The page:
Last week, I criticized Pope Francis and got a passel of new ultra traditionalist followers. This week, I wrote about rape culture and have garnered a ton of new follows from, like, women’s studies academics. Next week: sad surprises all around!
But seriously, hello to all my new readers. I’m very glad you’re here, and I’m grateful for the shares. But if you’re going to stick around, you should know that I am a deeply silly person. And so I have elected to tell the story of how my speeding ticket was dismissed this week. But I’m going to tell it the stupid way.
This past summer, I was driving home from a concert in Worcester with my two oldest kids and their friend. At first we were all
and then it got pretty, pretty late, but even on the way home we were still
but it was kind of a long ride and eventually I was just
But I powered through. We’re halfway home and one kid really has to pee, so we stop at the only gas station on that lonely, lonely strip of road. I pull up, she hops out. Nope, it’s closed. She hops in, away we go.
Now, I know this town fairly well, and there are a good many honest, upstanding police officers in that area. But this was not one of them. Like this:
except with a badge and a gun. So he decides I was speeding, and also had a headlight out, and also a license plate light out. Real reason he stopped me: I was driving a black SUV around midnight with out-of-state plates, and had popped in and out of a deserted gas station for no apparent reason. He obviously figures:
Which, okay, fine, a reasonable guess. But after we chat and he runs my plates and all, and finds out I have a clean record just like I said I did, and we showed him the ticket stubs from the goony concert we were at, he still comes back with a big ol’ ticket for $105, and lectures me about how it could have been much higher, but he was giving me a break.
Fine. Whatever. I just want to get home. I actually got stopped a second time on the way home but whatever! I’m not on trial here! Not today, anyway.
So we finally made it home, and the next day, I started getting mad. What do I have to pay a stupid fine for? I’m respectable. I pay taxes. I mow my lawn, not like some slob. Plus I didn’t have $105. So I contested the ticket, and got a court date.
Fast forward a month, and now, well, I am on trial. I show up at the court house forty minutes away looking fresh and fine and alert
I go through security and hand over the dangerous arsenal secreted in my purse, including a Schick razor, a pair of tweezers for my goaty goaty face, and a fork
and sit down on the world’s greatest travesty disguised as a bench, to wait my turn. Waiting with me are:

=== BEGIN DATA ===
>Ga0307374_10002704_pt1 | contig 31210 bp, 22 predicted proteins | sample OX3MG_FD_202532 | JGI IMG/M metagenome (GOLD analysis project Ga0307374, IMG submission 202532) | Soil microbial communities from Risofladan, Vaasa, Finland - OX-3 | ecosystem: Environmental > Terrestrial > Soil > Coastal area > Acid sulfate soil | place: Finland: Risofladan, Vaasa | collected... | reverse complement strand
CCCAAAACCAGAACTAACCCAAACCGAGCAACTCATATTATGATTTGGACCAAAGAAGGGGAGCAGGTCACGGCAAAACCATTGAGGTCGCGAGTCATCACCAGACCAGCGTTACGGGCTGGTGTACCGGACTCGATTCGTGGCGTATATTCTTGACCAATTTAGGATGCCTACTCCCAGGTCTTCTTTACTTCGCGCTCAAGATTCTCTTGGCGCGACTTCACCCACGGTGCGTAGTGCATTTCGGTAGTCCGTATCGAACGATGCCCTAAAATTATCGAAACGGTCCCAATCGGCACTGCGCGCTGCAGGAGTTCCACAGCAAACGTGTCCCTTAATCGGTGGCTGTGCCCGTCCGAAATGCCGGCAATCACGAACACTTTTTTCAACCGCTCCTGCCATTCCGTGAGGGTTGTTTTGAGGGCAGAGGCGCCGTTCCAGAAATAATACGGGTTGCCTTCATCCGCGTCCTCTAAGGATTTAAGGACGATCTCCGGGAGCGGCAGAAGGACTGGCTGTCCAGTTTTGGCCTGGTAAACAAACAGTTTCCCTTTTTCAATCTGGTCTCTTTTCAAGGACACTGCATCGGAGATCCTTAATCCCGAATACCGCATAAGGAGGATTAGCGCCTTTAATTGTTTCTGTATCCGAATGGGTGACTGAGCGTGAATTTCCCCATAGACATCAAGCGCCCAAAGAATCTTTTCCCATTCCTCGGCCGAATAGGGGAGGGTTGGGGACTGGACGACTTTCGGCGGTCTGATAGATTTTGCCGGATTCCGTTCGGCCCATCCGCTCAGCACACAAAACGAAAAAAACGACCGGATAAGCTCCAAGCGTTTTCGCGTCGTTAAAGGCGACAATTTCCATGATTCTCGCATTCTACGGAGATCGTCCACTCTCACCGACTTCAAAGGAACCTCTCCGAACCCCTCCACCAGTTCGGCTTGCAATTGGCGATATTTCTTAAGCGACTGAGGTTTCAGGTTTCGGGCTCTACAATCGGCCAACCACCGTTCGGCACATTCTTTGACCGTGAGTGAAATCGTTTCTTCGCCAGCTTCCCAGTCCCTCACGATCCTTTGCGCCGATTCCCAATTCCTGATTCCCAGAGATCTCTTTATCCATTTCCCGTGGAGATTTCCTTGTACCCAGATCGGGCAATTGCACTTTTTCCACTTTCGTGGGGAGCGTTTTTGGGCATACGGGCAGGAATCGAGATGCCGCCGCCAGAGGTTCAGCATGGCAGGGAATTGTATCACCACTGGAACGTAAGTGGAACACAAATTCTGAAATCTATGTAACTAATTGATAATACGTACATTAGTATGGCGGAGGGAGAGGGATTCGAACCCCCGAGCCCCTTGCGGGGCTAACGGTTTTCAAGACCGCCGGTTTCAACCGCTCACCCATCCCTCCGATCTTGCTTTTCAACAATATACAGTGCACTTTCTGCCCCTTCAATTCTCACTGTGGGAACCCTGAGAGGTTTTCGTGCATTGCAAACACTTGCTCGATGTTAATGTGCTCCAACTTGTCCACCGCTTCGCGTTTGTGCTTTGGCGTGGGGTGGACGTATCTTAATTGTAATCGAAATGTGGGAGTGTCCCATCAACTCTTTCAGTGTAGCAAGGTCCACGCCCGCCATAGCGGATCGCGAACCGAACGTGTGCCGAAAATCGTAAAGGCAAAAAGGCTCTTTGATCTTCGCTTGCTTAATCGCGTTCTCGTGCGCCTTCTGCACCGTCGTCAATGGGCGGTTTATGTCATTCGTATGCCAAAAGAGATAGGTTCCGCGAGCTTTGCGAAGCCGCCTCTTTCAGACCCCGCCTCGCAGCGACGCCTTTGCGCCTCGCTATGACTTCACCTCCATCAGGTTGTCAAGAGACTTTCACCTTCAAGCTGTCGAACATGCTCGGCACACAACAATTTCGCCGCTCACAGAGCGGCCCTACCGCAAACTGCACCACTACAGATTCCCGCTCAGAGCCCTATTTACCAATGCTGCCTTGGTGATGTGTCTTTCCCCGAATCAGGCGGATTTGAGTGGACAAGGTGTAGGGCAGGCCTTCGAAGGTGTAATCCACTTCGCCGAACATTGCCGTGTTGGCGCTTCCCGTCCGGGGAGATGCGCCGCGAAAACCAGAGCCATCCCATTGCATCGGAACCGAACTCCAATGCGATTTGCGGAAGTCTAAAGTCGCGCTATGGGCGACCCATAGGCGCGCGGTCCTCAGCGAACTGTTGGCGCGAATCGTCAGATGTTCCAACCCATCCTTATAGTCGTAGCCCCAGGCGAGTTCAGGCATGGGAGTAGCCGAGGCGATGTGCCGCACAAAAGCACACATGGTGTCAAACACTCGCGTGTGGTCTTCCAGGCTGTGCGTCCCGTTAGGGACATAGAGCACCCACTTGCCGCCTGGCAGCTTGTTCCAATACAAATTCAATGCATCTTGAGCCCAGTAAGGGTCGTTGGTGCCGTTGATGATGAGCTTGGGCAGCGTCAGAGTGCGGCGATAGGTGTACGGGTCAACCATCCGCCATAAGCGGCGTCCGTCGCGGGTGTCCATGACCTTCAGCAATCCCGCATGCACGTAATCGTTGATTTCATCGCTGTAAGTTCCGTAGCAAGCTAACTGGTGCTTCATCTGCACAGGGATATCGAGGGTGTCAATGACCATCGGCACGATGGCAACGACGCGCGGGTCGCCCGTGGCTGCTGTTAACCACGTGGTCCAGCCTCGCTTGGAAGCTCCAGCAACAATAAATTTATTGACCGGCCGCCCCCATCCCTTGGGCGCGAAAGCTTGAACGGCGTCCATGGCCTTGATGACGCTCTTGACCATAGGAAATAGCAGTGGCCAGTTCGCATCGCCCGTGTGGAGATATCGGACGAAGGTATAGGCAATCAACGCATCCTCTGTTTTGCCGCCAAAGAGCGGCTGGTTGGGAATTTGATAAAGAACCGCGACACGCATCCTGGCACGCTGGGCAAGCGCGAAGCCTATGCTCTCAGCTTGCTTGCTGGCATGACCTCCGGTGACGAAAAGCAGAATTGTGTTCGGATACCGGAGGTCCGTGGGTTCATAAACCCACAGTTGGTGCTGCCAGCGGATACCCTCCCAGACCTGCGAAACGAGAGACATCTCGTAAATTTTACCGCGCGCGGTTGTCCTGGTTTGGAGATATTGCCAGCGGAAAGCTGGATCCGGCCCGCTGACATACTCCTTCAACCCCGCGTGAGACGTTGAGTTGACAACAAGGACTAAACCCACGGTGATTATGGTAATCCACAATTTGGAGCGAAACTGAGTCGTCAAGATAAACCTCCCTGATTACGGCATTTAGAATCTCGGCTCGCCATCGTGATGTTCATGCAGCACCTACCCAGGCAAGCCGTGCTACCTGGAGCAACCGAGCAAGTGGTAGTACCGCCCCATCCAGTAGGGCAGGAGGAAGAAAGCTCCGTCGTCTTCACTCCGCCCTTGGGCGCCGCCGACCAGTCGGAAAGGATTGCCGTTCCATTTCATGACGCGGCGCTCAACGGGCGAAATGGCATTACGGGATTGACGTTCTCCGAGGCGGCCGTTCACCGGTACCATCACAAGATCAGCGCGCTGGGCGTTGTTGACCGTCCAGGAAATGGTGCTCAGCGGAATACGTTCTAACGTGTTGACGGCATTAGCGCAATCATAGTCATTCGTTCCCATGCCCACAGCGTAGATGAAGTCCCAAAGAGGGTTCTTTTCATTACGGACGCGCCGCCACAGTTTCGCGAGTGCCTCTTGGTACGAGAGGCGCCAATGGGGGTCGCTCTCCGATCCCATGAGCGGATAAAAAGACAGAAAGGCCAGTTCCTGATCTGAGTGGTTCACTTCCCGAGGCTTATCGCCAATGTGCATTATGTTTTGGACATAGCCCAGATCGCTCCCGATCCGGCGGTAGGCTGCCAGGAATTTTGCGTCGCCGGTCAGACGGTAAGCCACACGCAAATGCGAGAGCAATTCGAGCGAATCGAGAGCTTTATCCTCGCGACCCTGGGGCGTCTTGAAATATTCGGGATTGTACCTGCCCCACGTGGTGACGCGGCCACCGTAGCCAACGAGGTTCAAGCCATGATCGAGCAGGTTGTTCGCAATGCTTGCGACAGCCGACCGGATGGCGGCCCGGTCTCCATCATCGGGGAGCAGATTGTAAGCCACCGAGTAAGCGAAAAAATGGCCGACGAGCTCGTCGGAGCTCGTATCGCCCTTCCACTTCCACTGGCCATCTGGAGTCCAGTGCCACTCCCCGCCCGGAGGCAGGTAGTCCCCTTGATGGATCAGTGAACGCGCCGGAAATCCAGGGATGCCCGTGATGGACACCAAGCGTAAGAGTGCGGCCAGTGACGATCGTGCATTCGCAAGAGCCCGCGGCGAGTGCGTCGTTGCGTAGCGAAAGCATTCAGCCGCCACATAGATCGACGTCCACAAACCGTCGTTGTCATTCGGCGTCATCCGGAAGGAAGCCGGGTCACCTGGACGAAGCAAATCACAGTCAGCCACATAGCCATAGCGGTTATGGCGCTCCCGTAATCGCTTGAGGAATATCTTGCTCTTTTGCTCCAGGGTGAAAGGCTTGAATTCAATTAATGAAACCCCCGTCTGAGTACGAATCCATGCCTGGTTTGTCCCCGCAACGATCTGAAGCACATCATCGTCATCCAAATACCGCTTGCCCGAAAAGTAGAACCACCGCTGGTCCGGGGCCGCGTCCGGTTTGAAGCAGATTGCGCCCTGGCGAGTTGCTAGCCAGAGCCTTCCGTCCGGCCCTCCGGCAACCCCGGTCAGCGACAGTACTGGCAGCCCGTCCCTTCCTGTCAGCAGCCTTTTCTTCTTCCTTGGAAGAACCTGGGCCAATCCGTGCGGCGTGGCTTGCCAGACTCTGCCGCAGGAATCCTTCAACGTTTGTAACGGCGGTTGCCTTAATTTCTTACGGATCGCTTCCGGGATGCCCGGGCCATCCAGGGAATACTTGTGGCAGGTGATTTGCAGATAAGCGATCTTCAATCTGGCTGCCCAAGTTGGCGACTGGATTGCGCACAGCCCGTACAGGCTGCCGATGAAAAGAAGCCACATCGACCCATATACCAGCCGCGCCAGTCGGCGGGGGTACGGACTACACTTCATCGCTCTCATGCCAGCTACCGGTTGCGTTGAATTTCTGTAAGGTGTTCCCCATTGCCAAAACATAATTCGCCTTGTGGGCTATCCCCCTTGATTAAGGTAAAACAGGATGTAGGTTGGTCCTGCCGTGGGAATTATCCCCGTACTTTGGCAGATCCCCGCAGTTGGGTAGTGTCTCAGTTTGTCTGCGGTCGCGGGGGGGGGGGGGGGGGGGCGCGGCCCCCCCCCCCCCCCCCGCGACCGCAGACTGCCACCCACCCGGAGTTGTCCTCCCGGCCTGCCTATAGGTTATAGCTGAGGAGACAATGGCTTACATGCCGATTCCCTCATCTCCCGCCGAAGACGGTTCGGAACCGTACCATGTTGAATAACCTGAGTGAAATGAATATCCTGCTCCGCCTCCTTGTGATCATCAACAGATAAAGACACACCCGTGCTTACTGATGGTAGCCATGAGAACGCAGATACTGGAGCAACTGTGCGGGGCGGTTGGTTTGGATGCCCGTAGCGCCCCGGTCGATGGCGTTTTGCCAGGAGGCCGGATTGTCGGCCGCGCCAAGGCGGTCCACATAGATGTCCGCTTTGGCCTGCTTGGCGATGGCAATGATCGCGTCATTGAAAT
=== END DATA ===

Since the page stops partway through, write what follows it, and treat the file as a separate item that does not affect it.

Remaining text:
a guy who, in retrospect, should not have knocked the phone out of her hand but when he heard about the prostitution it was the last straw;
a mom and a boy who was both in school and working, your honor, and had simply misunderstood the parameters of losing one’s license;
a man who wasn’t actually masturbating in front of that lady, as she thought, but only had poison ivy all in his pants
No, I am not.
And also a woman who, with her daughter, had lost her job as a waitress in the diner, was exceedingly proud of having wiped her ass with her unemployment check, and then apparently wiled away the lonely hours going back to said diner and giving her former employers the unemployment check treatment, on three different occasions, and also virtually on social media, which led them to take out a restraining order on her because THEY’RE ALL CORRUPT.
And the whole time, she had a bunch of theories about the judicial system which she voices loudly and repeatedly and they can be summed up thusly:
along with a bit of this:
plus a little of this
and just a soupcon of this, for some reason
and everything she said, her daughter said, too.
And the whole time the judge was just all:
Never heard him raise his voice or even sound impatient, even while the insane bullshit was flowing like
He just keeps like
At this point I stop being nervous, because I have heard enough to realize that the worst possible thing that could happen to me that day was that I would have to pay $105; and compared to the prospects of everyone else in that room, that was actually
So what happened was, finally they called my name, I go in, they read the terrible report that Office Dipshit has written up using his left elbow. My speed was estimated, not clocked; the officer didn’t even write his name down, and he certainly didn’t show up.
And, let’s face it, I’m a white lady.
and so the judge is like
And that was that!
At this point, you only have two questions left. One, was I, in fact, speeding? Well …
And two, did I get my fork back?
Friends, I did.
It’s in my purse as we speak. With my faith in humanity restored
I can once more give a fork. We can all give a fork!
Blog post adjourned.